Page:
by Gabby Davis and Linnea Morgan
Biophilic design is the practice of connecting people and nature within our built environments and communities. It prioritizes integrating innovative building materials and techniques into living spaces that are beneficial to our health. People spend around 90% of their time indoors, implying that public health highly depends on the health of indoor ecosystems. Relative to affordable housing, biophilic design provides a path forward for healthier and more beautiful spaces, and has the potential to rectify the negative impacts of living in what are too often depleted and insufficient living environments.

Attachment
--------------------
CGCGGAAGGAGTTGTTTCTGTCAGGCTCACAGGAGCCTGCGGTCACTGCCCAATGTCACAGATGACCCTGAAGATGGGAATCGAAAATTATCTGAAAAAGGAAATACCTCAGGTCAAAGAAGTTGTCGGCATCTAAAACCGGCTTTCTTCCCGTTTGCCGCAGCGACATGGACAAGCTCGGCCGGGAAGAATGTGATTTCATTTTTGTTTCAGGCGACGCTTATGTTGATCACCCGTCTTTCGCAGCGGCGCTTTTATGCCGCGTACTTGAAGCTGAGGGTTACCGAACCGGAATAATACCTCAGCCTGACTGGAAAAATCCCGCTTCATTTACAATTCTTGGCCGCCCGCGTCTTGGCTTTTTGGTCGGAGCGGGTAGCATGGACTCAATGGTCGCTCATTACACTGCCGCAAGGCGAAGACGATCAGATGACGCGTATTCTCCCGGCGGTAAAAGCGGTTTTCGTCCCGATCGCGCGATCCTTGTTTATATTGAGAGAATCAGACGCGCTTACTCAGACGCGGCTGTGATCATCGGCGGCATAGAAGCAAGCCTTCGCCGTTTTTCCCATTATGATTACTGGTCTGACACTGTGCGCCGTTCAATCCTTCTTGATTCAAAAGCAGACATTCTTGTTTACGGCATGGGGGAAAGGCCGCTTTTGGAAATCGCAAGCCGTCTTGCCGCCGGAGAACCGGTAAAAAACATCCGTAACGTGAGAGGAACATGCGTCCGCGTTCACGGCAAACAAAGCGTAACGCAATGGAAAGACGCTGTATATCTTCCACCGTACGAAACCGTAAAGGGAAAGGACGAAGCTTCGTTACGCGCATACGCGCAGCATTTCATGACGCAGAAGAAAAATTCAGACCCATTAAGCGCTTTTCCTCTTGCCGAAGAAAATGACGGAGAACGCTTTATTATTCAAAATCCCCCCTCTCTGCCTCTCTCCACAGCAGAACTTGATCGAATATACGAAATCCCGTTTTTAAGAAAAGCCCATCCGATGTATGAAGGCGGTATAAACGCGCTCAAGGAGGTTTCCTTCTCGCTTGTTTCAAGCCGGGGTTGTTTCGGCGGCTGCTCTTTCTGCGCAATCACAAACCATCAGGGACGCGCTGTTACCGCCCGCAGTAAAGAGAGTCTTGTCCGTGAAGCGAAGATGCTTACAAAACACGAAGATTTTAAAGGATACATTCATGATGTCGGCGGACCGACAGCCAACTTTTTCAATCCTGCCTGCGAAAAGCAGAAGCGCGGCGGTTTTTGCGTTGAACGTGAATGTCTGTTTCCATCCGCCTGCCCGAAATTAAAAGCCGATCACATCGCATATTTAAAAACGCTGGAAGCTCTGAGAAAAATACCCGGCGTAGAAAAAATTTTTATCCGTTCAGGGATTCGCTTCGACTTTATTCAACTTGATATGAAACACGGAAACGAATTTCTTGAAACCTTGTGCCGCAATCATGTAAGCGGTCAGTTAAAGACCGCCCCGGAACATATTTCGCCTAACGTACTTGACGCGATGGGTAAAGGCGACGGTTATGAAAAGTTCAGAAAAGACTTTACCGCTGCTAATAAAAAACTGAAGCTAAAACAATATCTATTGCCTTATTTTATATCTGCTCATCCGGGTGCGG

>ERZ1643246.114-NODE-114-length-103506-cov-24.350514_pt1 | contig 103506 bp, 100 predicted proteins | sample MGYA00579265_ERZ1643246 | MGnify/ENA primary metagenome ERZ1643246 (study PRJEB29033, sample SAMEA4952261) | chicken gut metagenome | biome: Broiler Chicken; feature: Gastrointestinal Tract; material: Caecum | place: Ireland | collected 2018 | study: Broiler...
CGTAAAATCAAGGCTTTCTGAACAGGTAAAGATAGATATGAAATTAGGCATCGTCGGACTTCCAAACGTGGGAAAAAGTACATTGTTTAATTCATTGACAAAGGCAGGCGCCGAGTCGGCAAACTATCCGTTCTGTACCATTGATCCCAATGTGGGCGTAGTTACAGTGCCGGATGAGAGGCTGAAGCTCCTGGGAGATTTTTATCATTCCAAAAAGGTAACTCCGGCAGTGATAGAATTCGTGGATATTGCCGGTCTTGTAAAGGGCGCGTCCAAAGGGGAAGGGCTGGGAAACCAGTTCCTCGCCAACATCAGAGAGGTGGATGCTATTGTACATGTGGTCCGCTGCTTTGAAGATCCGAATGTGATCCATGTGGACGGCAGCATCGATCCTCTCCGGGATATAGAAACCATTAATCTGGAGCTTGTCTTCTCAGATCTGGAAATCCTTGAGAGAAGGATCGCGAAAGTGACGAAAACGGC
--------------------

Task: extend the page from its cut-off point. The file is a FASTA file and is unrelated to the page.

Biophilic design exemplifies the notion that spaces should be cultivated for enhancing public health and nurturing humans' innate desire to feel connected to natural systems. In buildings, incorporating environmental features such as natural ventilation and daylight, views and vistas, green walls and flora, or access to a garden provides occupants with a direct visual and experiential connection to nature. Integrating organic shapes and forms such as tree-like columns, botanical motifs, and spirals into design is another effective way of evoking nature.1 Projects that draw inspiration from surrounding geography, history, ecology, and culture create an environment for occupants to experience a sense of belonging in having their unique community reflected in their dwelling spaces.Continue reading on the BPA Journal